Have you ever noticed how often dogs match their owners’ personality? A new survey of 1,000 dog owners, conducted by researchers at Bath Spa University has found that humans gravitate naturally towards a dog that will in some way match their own personality and shows some of the same character traits. It makes sense. In human companions we also tend to look for those who think like us and have the same hopes and dreams.
Opposites may attract, but more often than not, relationships like these end in divorce. The same can be said about a dog breed that doesn’t match its owner’s or family’s attitude. Millions of dogs are taken to the pound or simply abandoned because they are too active, need too much attention, or bark too much for the owners’ taste.
In the survey, researchers split the dogs into seven groups, including working dogs, toy breeds, pastoral breeds (herding dogs), gundogs, terriers, hound dogs and utility breeds. This made it easier to categorize survey takers’ responses. While the study has not yet been peer reviewed, responses are pretty clear. People enjoy the company of dogs that are like them. Extroverted people mostly chose pastoral and utility breeds, very agreeable people owned gundogs or toy dogs, while very emotionally stable people owned hounds.
When considering an addition to your household, you’ll definitely want to check before you bring a dog home. Here is a list of breeds according to their personality or physical traits:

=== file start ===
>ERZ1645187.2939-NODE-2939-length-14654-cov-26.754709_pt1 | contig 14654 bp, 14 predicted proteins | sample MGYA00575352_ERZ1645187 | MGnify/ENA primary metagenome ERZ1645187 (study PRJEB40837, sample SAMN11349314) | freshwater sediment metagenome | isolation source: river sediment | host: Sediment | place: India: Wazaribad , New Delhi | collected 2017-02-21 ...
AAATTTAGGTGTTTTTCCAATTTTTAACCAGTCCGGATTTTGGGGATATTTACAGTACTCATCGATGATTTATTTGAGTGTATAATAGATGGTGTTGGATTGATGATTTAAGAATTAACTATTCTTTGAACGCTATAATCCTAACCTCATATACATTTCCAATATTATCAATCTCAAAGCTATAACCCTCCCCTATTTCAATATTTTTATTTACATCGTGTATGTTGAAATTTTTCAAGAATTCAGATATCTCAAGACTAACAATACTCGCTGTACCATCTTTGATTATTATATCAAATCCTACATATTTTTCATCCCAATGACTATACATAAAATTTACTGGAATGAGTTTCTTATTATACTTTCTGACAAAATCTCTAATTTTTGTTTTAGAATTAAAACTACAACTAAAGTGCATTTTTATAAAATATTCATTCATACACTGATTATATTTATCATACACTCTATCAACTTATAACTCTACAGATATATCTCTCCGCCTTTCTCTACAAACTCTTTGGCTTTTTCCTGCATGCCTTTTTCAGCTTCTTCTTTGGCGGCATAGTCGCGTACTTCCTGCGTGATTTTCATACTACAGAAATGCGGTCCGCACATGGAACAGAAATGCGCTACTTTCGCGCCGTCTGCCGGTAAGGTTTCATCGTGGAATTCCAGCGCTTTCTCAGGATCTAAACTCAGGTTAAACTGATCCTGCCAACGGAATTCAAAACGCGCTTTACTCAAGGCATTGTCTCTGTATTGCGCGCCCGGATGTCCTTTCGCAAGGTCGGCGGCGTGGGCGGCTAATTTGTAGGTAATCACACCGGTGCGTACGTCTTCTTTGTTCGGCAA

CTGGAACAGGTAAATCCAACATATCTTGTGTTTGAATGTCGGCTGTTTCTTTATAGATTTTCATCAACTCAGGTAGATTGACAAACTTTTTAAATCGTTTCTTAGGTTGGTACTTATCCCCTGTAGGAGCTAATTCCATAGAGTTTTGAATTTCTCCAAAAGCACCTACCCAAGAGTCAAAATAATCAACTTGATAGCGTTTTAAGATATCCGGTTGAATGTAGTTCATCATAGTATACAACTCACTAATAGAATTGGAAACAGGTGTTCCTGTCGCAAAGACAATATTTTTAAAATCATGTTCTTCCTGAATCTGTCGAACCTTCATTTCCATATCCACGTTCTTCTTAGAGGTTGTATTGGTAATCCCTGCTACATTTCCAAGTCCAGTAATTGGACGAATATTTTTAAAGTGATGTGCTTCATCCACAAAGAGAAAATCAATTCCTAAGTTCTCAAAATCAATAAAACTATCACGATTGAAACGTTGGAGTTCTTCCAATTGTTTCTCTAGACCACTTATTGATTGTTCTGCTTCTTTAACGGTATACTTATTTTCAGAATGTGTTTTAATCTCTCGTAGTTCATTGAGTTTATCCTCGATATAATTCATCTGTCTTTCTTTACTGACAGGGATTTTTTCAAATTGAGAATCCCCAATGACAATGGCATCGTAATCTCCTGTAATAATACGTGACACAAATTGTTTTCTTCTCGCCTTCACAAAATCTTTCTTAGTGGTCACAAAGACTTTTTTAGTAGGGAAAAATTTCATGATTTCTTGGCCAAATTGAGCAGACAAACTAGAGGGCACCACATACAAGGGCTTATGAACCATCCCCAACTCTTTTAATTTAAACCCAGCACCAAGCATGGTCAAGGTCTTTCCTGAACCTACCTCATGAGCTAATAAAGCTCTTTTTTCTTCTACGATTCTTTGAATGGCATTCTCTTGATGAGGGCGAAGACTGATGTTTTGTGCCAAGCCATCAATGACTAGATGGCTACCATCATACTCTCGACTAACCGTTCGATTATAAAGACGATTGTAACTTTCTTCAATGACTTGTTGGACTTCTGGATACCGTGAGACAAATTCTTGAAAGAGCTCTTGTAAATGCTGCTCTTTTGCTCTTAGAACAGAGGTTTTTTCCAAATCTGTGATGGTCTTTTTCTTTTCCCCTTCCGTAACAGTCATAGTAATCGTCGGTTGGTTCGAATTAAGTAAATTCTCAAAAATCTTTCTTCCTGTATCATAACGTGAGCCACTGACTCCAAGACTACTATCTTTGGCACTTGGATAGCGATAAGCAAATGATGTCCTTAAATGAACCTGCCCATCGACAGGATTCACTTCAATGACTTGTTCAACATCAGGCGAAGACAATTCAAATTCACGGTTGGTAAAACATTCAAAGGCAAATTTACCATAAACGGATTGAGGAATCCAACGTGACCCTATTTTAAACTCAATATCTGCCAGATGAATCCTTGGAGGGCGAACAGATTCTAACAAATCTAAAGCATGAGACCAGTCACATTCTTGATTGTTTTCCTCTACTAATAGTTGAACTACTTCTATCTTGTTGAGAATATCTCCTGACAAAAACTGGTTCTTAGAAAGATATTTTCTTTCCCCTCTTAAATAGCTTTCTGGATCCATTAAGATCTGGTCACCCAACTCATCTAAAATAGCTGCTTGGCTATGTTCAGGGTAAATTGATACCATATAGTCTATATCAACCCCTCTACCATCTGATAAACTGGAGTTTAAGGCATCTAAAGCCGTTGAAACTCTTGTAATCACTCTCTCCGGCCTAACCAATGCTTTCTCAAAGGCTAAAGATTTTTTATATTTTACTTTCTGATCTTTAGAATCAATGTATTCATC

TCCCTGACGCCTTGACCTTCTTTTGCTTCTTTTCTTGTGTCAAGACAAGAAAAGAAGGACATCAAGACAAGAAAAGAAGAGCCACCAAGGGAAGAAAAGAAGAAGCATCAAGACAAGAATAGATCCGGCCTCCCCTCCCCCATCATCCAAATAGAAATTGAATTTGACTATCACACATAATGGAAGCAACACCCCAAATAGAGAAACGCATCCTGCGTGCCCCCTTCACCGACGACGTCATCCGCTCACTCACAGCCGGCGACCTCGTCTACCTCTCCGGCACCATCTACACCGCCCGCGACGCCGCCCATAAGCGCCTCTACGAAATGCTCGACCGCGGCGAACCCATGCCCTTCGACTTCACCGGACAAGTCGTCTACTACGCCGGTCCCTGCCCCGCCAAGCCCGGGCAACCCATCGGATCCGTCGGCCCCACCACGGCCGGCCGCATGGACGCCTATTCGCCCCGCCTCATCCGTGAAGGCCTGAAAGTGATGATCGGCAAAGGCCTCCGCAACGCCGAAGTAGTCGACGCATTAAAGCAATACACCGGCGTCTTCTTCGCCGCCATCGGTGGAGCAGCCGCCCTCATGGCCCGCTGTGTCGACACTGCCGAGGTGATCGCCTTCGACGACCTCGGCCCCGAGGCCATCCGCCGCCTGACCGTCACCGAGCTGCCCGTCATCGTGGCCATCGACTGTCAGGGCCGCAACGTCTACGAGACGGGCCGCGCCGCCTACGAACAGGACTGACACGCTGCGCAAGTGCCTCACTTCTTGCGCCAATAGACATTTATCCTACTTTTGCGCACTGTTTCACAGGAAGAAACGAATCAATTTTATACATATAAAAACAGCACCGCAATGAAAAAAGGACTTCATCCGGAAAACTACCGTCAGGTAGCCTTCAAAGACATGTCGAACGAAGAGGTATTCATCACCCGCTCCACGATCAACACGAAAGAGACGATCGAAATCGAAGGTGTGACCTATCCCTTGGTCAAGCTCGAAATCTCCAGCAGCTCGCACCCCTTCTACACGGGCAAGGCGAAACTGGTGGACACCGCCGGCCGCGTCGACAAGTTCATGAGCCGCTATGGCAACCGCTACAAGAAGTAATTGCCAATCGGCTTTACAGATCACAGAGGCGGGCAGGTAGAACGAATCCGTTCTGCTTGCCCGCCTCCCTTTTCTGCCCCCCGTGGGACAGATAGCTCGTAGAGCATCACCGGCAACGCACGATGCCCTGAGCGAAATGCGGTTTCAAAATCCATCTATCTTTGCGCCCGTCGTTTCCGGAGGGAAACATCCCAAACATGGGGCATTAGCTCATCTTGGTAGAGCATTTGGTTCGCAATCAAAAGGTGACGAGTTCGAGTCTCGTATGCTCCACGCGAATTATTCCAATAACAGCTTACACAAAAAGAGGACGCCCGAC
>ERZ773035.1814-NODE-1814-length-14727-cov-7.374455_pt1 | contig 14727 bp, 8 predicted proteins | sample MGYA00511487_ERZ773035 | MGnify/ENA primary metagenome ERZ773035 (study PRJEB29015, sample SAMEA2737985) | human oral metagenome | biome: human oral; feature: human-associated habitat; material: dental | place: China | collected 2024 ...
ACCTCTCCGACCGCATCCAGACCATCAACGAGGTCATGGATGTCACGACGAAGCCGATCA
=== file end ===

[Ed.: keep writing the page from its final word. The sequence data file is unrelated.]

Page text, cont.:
Calm, quiet and peaceful: For indoor living in an apartment, or for people with a lower level of energy, these are your best bet. American Eskimo dog, affenpinscher, Boston terrier, bichon frise, bulldog, Chinook, dachshund, Lakeland terrier, Maltese, shih tzu.
Doesn’t shed much: Not all people enjoy nests of fur in all corners of their homes. If you’re looking for a dog with minimal shedding, here are some breeds. Bichon frise, Boykin spaniel, Chinese shar-pei, Chihuahua, cockapoo, goldendoodle, Irish terrier.
Kid friendly: It’s difficult finding a dog for families with little kids. You’ll want a sturdy, easy-going and friendly dog. Check out these kid-friendly breeds: beagle, bearded collie, American hound, bullmastiff, English cocker spaniel, golden retriever, Irish setter, and puggle.
Likes other dogs: Not all dogs can share their surroundings with others. If you’re considering getting a second dog, consider these breeds: American foxhound, basset hound, Bernese mountain dog, pocket beagle, Norwich terrier, pointer, poodle, and vizsla.
Dogs are a long-term commitment. The decision should be made after much consideration and with the knowledge that you are committing to potentially 15 years of dog ownership — and all the good and bad times that come with it. If you can’t imagine this kind of commitment, it may not be the right time to get a dog. However, if you are ready to make the commitment, dogs provide us humans with a wealth of benefits both physically and emotionally.
Ute Mitchell is a Freelance Writer and Nutritional Therapy Practitioner located in Portland, OR, where she homeschools her kids, cooks healthy meals for her family, and hikes the forests and mountains around the Pacific Northwest. She is an avid CrossFit athlete, and loves to encourage others to live a healthy and active lifestyle.